Recent Blog Articles
Screening at home for memory loss: Should you try it?
Travel tummy troubles: Here’s how to prevent or soothe them
Easy, delicious summer veggie meals will help stretch your food budget
Tracking viruses: The best clues may be in the sewer
Promising therapy if PSA rises after prostate cancer surgery
Strong legs help power summer activities: Hiking, biking, swimming, and more
Should you try intermittent fasting for weight loss?
Why are you taking a multivitamin?
Could eating fish increase your risk of cancer?
Can music improve our health and quality of life?
Back Pain Archive
Taming the pain of sciatica: For most people, time heals and less is more
Here’s something completely different for low back pain
With recently revised guidelines recommending that people with low back pain not take medication, it’s natural to wonder: what should I do, then? There are many options, among them heat, massage, yoga, and acupuncture.
Here's something completely different for low back pain
If you have low back pain try these steps first
The American College of Physicians has released revised guidelines for the treatment of low back pain, and their recommendations for the most common types of pain do not include medications.These forms of low back pain usually get better over time and treatment should begin with therapies like heat and massage.
Some medications don’t help back pain as much as we thought
With back pain affecting so many of us, it’s eye-opening that a new review of dozens of studies is reporting that many people who took NSAID medications did not feel any better, or felt only slightly better, after treatment.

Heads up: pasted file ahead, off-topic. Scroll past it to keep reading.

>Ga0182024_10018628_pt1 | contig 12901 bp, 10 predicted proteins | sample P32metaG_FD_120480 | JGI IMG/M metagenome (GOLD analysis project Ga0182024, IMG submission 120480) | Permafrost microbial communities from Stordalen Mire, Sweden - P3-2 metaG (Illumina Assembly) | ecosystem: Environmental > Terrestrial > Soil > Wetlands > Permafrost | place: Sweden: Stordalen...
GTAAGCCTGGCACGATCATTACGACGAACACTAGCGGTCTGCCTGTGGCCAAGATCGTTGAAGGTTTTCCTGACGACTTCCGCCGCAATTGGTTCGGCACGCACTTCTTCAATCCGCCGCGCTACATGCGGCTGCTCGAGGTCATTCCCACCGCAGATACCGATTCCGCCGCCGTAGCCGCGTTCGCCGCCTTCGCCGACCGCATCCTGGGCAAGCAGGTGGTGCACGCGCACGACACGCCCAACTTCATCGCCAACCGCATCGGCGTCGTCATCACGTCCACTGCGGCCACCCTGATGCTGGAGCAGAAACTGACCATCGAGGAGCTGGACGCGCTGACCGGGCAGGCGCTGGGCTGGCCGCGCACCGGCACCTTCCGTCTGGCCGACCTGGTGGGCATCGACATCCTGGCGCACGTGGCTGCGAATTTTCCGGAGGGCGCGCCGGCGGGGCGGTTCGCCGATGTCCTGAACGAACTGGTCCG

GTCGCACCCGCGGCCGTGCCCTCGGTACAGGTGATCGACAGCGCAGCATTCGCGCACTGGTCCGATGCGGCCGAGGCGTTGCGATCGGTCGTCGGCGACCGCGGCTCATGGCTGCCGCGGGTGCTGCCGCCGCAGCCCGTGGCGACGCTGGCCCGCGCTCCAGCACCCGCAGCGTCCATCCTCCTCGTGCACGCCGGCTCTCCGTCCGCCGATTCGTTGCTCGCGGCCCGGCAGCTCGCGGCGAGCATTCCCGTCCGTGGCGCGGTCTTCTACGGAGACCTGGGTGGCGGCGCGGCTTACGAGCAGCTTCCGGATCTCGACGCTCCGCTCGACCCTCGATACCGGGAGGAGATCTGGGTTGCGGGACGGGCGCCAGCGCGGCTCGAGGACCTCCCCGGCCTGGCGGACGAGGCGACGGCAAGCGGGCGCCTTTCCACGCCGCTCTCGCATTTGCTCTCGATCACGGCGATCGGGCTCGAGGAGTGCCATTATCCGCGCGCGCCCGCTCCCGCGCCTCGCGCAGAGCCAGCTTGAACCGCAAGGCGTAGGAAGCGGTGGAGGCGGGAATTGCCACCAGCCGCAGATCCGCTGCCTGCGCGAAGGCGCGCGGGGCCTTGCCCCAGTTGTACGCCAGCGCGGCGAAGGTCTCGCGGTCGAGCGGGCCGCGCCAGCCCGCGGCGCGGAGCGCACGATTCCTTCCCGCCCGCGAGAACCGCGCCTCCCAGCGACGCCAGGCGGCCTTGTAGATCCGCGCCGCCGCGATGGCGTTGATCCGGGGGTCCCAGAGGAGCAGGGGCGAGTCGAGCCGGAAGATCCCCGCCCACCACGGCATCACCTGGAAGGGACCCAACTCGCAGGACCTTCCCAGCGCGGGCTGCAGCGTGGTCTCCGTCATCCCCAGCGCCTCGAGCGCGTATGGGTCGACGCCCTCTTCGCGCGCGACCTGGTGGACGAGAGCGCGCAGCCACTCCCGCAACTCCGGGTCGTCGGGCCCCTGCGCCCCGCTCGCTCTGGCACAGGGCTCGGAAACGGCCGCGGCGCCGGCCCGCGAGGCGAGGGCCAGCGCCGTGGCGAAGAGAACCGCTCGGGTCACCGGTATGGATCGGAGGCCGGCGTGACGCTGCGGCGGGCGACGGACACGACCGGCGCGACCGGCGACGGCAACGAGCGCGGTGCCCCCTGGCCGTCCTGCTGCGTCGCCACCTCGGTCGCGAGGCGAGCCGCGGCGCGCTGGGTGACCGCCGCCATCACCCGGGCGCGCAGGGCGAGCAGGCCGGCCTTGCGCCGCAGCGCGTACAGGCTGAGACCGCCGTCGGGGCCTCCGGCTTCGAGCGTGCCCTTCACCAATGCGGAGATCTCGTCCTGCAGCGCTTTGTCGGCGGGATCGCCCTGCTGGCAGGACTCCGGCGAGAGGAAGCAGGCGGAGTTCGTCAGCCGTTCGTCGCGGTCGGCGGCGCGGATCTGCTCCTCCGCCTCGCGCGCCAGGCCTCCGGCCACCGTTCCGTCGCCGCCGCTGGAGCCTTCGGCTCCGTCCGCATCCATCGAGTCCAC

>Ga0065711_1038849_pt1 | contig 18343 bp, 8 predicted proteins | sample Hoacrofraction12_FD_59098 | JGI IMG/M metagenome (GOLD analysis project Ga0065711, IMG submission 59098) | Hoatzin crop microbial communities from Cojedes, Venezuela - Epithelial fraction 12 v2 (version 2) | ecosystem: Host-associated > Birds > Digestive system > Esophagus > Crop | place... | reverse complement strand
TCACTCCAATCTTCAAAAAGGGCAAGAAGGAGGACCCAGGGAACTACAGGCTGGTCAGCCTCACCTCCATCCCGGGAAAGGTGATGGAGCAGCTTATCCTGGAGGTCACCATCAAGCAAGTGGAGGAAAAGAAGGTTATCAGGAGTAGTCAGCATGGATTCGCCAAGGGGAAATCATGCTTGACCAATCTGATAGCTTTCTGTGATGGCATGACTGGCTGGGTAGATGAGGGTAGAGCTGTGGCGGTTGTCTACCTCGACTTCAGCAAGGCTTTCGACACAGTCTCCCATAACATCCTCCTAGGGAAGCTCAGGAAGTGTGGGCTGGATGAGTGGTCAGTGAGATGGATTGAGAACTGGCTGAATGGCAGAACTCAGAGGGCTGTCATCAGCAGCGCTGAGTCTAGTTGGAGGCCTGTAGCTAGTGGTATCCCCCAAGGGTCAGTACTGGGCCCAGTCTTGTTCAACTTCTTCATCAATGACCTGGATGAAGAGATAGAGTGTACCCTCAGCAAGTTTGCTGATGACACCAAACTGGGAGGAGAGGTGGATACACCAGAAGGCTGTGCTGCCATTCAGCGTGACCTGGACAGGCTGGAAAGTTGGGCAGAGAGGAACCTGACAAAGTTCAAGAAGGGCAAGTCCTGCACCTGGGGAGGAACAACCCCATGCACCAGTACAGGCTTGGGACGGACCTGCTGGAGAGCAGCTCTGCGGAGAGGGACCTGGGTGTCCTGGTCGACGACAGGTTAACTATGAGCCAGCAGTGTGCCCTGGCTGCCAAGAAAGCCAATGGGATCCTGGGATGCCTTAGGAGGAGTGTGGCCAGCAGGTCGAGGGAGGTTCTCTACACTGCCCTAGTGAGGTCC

Opioid drugs may not help with long-term low back pain
Opioid painkillers are commonly prescribed for chronic low back pain. However, a new study suggests that the drugs offer only modest, short-term relief, and should probably be used in conjunction with nondrug therapies or different drugs.
Opiates no solution to back pain
As the treatment for chronic pain morphs into more opiate prescriptions, the rate of addiction and its consequences continues to climb. This doesn’t mean we should stop treating pain or that everyone prescribed opiates will become addicted. But it should give us pause and make us realize that just taking a pill doesn’t fix chronic pain – and doing so cause harm us in the long run.
Medication-free options to treat your low back pain
A small study published in March 2016 in The Journal of the American Medical Association appears to support two nondrug options for treating chronic lower back pain. Researchers found that mindfulness-based stress reduction (MBSR), which includes yoga and mindfulness meditation (focusing on the moment), and cognitive behavioral therapy (CBT), which redirects pain-related thoughts and behaviors, were better at lowering back pain than usual care (other treatments received, if any).
Researchers randomly assigned more than 300 people (average age 49) to usual care or to eight weekly sessions of either MBSR or CBT. Six months later, researchers found that 45% of both the MBSR and CBT groups had less back pain, compared with 27% of the usual-care group, and about 60% of both MBSR and CBT participants had more back function, compared with 44% of those getting usual care.
Study shows mind-body approaches better than pain relievers for sore backs
Research We’re Watching
Cognitive behavioral therapy has been shown to be effective in treating chronic back pain, but it requires regular visits with a psychotherapist and can be expensive. A team from the University of Washington designed a study to determine whether mindfulness stress reduction—a technique that can be learned and practiced on one's own—is as effective in relieving pain and restoring function as cognitive behavioral therapy or conventional treatment with drugs and physical therapy.
The researchers enrolled 342 people ages 50 to 70—two-thirds of whom were women—who'd had back pain for an average of more than seven years. They randomly assigned the participants to one of three equal groups: one group was taught to practice mindfulness stress reduction, the second received cognitive behavioral therapy, and the third received conventional treatment as needed.
Free Healthbeat Signup
Get the latest in health news delivered to your inbox!